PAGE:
I was recently asked the oh-so telling question: “If you were a rock, what kind of rock would you be?” Having taken geology in university, I immediately began comparing myself to the qualities of obsidian and granite and limestone, wondering just how I stacked up. In the end, it was less a question about what I am made of and more about where I’d been.
My answer was that I am a Glacial Erratic. Those are the boulders that end up a long way from home, slowly transported by the plodding pace of a glacier and then dropped as a stranger in a strange land as the melting glacier recedes. (That’s how the United State’s much-hyped Plymouth Rock settled on the sandy shores of Massachusetts Bay some twenty thousand years ago, even though its lithology reveals it started out somewhere between Boston and Quebec.)
Like most Unitarians and Unitarian Universalists, I started out in another religious tradition and explored a few others along the way for good measure. Today, swept far away from where I first began, I’m grateful for the marvellous mix that is our theological home. Yet, the journey is far from over—for ours is a faith that is “ever moving, ever still.”
It is this idea that is at the heart of one of the creeds by which I live my life: “Nothing is settled. Everything matters!” By these words, I’m reminded that we can build a world better than the one we know. So, as I settle in at UCV, I delight in the knowledge that we can make a difference, even if it requires that we be a little erratic along the way!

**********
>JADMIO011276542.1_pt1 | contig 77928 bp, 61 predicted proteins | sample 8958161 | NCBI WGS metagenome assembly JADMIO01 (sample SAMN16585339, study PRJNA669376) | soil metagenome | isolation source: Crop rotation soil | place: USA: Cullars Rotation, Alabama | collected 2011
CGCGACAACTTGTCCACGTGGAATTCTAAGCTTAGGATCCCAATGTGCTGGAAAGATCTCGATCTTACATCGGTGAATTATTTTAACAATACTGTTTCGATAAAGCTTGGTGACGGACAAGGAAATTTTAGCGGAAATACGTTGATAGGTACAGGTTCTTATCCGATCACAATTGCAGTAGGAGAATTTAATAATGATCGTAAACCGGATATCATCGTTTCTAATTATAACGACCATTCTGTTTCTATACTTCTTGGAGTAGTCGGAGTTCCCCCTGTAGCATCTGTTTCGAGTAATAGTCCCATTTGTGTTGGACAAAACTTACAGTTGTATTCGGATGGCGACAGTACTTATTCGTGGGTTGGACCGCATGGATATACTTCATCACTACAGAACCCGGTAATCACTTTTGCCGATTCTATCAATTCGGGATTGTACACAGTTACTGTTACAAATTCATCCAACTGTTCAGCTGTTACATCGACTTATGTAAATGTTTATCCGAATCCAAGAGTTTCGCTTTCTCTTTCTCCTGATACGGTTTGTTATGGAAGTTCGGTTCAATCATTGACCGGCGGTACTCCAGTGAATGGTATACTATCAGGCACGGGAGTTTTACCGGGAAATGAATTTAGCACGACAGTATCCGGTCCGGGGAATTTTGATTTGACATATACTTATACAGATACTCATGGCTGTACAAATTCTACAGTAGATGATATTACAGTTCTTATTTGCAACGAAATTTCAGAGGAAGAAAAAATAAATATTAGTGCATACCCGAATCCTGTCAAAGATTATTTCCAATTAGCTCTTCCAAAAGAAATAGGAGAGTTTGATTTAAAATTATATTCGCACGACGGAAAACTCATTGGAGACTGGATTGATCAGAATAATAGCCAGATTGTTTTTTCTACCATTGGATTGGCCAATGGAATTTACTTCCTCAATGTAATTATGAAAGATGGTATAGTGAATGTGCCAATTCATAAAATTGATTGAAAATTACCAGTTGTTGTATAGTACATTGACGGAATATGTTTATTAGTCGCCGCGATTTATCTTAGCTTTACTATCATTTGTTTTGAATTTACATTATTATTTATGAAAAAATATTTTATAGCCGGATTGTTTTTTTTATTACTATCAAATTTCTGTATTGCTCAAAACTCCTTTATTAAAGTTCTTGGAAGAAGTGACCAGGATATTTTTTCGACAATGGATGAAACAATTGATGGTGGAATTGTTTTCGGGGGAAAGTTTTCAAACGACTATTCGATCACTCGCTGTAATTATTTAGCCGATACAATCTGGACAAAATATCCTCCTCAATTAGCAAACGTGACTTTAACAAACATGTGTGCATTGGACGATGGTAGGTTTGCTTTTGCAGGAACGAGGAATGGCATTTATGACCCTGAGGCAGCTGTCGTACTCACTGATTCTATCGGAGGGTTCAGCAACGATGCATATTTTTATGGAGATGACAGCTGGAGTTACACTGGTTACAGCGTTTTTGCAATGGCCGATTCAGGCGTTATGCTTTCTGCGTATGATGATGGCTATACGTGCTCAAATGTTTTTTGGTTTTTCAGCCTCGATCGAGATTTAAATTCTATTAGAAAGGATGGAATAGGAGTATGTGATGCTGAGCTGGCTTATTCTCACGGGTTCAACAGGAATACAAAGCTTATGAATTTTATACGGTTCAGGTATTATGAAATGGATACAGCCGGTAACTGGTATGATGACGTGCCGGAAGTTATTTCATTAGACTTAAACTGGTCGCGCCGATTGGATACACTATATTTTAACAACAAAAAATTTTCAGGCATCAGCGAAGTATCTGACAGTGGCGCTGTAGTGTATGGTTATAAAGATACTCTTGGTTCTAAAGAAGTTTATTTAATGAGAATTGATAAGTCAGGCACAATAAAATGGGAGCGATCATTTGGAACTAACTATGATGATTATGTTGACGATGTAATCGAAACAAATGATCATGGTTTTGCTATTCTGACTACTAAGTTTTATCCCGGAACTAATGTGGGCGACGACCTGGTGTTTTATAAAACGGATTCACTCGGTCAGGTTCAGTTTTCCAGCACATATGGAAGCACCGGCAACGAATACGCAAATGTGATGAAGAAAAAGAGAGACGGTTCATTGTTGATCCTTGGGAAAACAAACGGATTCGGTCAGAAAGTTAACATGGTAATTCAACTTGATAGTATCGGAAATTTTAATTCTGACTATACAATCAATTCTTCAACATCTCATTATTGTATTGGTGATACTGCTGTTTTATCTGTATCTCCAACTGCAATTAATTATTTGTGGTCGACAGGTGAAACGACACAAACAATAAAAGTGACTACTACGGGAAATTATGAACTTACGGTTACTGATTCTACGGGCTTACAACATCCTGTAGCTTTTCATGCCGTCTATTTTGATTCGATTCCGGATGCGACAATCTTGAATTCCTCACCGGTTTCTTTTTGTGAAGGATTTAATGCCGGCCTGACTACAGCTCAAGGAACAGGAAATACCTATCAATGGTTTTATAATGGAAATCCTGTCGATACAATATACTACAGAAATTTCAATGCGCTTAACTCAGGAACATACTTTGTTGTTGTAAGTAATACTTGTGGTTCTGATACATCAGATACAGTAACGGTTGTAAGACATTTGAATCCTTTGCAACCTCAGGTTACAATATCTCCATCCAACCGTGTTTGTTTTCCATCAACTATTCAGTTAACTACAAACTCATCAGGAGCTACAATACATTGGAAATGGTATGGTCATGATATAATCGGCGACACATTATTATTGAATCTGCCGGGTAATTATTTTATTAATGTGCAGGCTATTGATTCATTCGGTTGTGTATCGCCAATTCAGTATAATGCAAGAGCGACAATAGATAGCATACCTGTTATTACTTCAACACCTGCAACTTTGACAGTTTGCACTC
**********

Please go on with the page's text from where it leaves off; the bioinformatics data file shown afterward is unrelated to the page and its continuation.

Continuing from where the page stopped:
I look forward to seeing where time takes us, together.
In faith and love,
November Sunday services at UCV
On the 5th, we will welcome to our pulpit Rev. Anne Barker, the Congregational Life Lead for the BC and Western Regions of the Canadian Unitarian Council. In gratitude for the wisdom and gifts of others, Rev. Anne will bring a 2nd Source reflection. She’ll share three lessons that surprised her with their transformative power …changing her mind, as well as her life.
A ceremony to dedicate a new heritage plaque in the courtyard will follow the service, at 12:15pm. Rev. Shawn and Rev. Steven Epperson will take part in the ritual with members of the Building & Grounds Committee. All are welcome.
This weekend, we mark Remembrance Day with new and jarring reminders of war’s utter brutality. Rev. Shawn will reflect on the moral injuries of war and the rarely-heeded call of peace.
A not-insignificant part of a minister’s working week is dedicated to what happens on Sunday mornings. This week, Rev. Shawn will pull back the curtain to reflect on the craft of preaching and the art of worship, because what we do together on Sundays is very much a shared endeavour.
Scientists and leading capitalists have declared that they can foresee the near-term end of a project that they have been working on since 1956: the creation of digital beings that are as intellectually flexible as humans: Artificial Intelligence. Whether they succeed or fall short, some form of “Homo Digitalis” is on the horizon. What are the implications for us, the Homo Sapiens? What, especially, of those of us who hold reverence for humanity and nature as not just a preference, but as a sacred devotion.